There were a handful of awkward jumps on balls in the air, but it’s not clear if that was related to night-time visibility issues.
“That was a big topic in the locker-room from position players and all that kind of stuff,” said Stripling. “I didn't necessarily notice. I felt like it was lit up just fine.”
Opposite the best player of this generation in Trout, Guerrero was a force at the plate, adding a go-ahead RBI single in the sixth and a two-out walk in the eighth, although he looked ready to snap his bat after a strikeout in the 11th.
Randal Grichuk made his second diving catch of the game in centre field with two on and two outs in the ninth to rob Trout of a go-ahead run-scoring single. But the Blue Jays squandered chances to win the game in the ninth and 10th innings, and then David Fletcher’s two-run single in the 11th off Rafael Dolis settled matters.
Stripling delivered five innings of keep-the-team-in-the-ballgame work, getting burned twice more by tormentor Trout, who is now a career 7-for-10 against the right-hander.
“Trout owns me. He knows it. I know it. Maybe by putting it out there into the atmosphere now it'll put some luck back in my favour,” said Stripling. “He kind of went out of the norm for him. Both those, two outs, nobody on, swung at the first pitch both times, double in the first and then the homer in the fifth. Normally he’s more passive there. The homer would have hit Danny Jansen right in the glove and he hits it 450 feet. That's exactly where I wanted to throw it.
“He's a matchup nightmare for me because he hammers the ball down in the zone and hammers off-speed in the strike zone, which is what my bread and butter is,” continued Stripling. “You can beat him up in the zone with velocity, but I throw 91 miles an hour, so he can get to that, as you saw on the home run. He’s a guy that you almost have to keep him in the ballpark as best you can. A walk is not the worst thing for me. But you go at him with no one on base. He just made me pay for it today.”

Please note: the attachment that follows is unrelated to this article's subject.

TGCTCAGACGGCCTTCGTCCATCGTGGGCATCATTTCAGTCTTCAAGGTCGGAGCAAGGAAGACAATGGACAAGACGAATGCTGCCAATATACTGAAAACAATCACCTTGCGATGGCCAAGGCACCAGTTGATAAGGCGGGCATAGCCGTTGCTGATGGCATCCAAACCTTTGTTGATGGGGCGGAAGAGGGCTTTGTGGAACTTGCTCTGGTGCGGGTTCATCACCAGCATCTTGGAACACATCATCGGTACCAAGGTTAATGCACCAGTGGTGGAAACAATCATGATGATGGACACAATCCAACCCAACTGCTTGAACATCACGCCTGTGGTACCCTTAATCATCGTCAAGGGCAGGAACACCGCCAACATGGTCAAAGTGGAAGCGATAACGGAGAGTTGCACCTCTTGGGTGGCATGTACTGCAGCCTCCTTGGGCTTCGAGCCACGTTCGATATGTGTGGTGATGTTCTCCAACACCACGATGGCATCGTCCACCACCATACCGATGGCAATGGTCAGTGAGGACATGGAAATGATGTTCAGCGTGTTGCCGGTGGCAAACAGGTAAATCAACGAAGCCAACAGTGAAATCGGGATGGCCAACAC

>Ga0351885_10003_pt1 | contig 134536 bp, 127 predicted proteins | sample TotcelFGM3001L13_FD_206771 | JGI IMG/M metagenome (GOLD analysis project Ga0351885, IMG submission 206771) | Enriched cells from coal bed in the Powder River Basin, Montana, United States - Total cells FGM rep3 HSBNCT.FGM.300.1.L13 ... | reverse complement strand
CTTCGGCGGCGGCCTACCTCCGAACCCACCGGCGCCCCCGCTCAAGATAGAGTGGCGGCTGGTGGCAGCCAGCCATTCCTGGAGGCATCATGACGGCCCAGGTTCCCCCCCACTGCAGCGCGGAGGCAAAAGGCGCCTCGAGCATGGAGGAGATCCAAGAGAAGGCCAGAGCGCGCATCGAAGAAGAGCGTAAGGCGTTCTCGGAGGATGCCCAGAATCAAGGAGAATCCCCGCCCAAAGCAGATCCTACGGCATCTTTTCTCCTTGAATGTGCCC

Griffin Canning surrendered a two-out RBI single to Teoscar Hernandez in the first ahead of Guerrero’s two-run homer, and then retired 14 straight batters before Biggio’s solo shot in the sixth ended his night.
The proximity of the walls at TD Ballpark may tempt hitters into swinging big, a phenomenon Marcus Semien recalls experiencing at Houston’s Minute Maid park, “where left field is very short and in that first game you’re just a little bit more pull-happy than usual as a righty.”
“It’s hard to stay within yourself depending on the ballpark,” he added. “But I feel like Dunedin, if the wind is blowing out it’s a good place to hit, and if it’s blowing in, it’s a tough place to hit, similar to Wrigley Field, somewhere like that.
"Every day we pull up to the yard we’ll see where the flags are going and do our best.”
For the moment, that’s really all the Blue Jays, and the rest of us for that matter, can do.